Colors of tiles:

c1, … , cm equation M5 Uniform1, … , K.

Subdomains of populations:

equation M6 for k = 1, … , K, where (A1, … , Am) are the Voronoi tiles induced by (u1, … , um).


The drift parameters prescribe the amount of genetic differentiation between the present-time populations and the ancestral population and, hence, between the present-time populations themselves. Although it may be sometimes possible to have a rough idea of the amount of differentiation between populations under study (e.g., in terms of classical measures, such as FST), it seems, however, difficult to express this prior knowledge in terms of a prior on the drift parameters. To assess the relation between the drift factors and the differentiation we carried out a small set of simulations. We simulated 1000 data sets, each made of two populations of 50 individuals genotyped at 10 loci with 10 alleles per locus. All frequencies were preliminarily sampled from the F-model with drift d1 = d2 uniform on [0, 1]. The level of differentiation between population samples was measured using the parameter FST estimated following Weir and Cockerham (1984). Results show a close linear relation between d and FST. It therefore sounds natural to place a prior on dk, putting most weight on the left side of [0, 1] with a negligible weight for values >0.3, instead of a prior uniform on [0, 1]. An independent Beta(2, 20) prior complies well with these requirements (see Figure 3). Note that a limited number of test simulations indicated that the choice of prior on dk did not affect the results of the overall algorithm (results not shown).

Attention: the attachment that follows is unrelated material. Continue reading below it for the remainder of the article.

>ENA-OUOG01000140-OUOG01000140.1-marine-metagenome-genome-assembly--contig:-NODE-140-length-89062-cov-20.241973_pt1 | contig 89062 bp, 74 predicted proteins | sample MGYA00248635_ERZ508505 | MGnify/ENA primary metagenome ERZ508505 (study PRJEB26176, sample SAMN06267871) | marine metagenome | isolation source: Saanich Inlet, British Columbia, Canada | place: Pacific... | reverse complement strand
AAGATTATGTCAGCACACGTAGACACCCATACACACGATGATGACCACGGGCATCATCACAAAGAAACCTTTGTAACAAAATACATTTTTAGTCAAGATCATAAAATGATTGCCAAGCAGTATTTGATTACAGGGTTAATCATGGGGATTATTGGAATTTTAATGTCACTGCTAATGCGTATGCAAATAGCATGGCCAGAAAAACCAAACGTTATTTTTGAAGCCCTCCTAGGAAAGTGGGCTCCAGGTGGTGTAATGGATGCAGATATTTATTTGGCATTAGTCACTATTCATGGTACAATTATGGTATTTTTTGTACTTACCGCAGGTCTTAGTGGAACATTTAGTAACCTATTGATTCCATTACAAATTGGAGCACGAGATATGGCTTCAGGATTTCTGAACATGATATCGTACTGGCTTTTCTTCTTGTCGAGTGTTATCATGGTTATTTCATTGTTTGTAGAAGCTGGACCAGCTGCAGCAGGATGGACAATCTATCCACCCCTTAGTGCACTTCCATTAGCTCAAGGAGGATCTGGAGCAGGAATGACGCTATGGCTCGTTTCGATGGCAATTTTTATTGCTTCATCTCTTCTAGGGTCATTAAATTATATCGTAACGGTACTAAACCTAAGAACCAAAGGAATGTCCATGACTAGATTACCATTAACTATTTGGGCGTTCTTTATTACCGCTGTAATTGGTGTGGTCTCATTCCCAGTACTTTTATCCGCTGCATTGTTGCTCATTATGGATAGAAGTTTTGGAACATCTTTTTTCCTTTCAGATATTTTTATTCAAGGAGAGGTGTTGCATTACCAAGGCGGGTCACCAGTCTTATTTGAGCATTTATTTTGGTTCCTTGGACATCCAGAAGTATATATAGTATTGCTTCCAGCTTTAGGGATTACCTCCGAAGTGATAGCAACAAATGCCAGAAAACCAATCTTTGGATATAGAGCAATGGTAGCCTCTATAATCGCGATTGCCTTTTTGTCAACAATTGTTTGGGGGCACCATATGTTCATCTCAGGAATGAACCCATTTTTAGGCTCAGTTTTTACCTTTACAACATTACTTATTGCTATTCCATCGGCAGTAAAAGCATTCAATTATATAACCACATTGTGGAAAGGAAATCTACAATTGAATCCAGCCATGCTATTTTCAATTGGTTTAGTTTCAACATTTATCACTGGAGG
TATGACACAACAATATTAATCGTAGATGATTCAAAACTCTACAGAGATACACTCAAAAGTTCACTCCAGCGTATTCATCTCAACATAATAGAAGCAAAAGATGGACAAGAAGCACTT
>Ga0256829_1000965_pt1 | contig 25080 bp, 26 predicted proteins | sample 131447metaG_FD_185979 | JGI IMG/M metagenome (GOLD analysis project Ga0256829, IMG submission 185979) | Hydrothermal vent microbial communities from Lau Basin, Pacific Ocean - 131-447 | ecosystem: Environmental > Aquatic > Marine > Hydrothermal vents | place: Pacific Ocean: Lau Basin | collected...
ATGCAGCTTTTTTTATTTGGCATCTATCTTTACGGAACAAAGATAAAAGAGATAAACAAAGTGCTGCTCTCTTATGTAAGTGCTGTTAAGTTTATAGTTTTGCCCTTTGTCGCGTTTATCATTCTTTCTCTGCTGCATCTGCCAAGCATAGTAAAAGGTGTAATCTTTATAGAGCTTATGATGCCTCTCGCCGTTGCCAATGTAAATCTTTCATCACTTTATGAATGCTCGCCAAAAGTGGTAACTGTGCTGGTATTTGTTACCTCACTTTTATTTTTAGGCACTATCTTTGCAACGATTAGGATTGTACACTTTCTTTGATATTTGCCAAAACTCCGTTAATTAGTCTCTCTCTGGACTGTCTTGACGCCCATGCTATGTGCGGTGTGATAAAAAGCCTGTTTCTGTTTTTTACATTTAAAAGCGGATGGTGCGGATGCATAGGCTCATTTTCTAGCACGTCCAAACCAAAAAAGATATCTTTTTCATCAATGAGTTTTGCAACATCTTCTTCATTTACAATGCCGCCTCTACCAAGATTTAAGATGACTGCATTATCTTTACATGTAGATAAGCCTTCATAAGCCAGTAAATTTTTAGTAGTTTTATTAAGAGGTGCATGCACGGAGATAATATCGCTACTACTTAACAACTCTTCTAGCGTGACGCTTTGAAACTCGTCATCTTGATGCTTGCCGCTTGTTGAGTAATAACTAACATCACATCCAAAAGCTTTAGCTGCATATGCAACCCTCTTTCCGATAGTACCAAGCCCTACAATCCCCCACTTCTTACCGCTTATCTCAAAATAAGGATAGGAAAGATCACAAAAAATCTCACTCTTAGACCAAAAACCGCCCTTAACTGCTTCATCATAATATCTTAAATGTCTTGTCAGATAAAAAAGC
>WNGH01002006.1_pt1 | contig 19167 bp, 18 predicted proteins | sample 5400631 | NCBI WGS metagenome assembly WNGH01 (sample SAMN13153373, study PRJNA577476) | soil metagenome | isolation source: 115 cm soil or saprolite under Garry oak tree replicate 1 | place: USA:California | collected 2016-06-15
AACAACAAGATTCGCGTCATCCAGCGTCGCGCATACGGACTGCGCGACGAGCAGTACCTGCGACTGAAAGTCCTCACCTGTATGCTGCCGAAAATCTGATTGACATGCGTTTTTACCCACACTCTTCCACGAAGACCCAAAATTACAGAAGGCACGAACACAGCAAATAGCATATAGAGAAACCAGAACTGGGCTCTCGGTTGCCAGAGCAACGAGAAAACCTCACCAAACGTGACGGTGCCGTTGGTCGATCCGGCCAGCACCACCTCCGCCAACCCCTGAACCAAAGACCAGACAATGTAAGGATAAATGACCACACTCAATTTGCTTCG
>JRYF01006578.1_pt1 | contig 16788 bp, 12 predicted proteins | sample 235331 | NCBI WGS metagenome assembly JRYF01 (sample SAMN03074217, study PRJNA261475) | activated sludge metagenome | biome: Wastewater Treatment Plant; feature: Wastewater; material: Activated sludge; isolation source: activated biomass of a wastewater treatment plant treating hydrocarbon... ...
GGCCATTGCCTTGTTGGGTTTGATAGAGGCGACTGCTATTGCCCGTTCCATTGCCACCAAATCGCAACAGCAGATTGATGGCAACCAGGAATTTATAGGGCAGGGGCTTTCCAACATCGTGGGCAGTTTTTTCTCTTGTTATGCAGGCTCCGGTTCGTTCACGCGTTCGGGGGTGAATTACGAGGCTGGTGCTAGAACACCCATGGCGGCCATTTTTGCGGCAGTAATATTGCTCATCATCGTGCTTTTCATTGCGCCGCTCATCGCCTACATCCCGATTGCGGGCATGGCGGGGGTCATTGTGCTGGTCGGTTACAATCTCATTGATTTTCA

Figure 3.
Relationship between drift factor and FST. Results are from simulated data. The drifts d1 and d2 were equal and sampled from a Beta(2, 20) prior (x-axis).

Frequencies in the ancestral population:

fAl1, … , fAlJl ~ Dirichlet(1, … , 1), l = 1, … , L.

Frequencies in the present population:

fkl. ~ Dirichlet fAl11 − dk/dk, … , fAlJl1 − dk/dk, k = 1, … , K, l = 1, … , L.

Locations of individuals: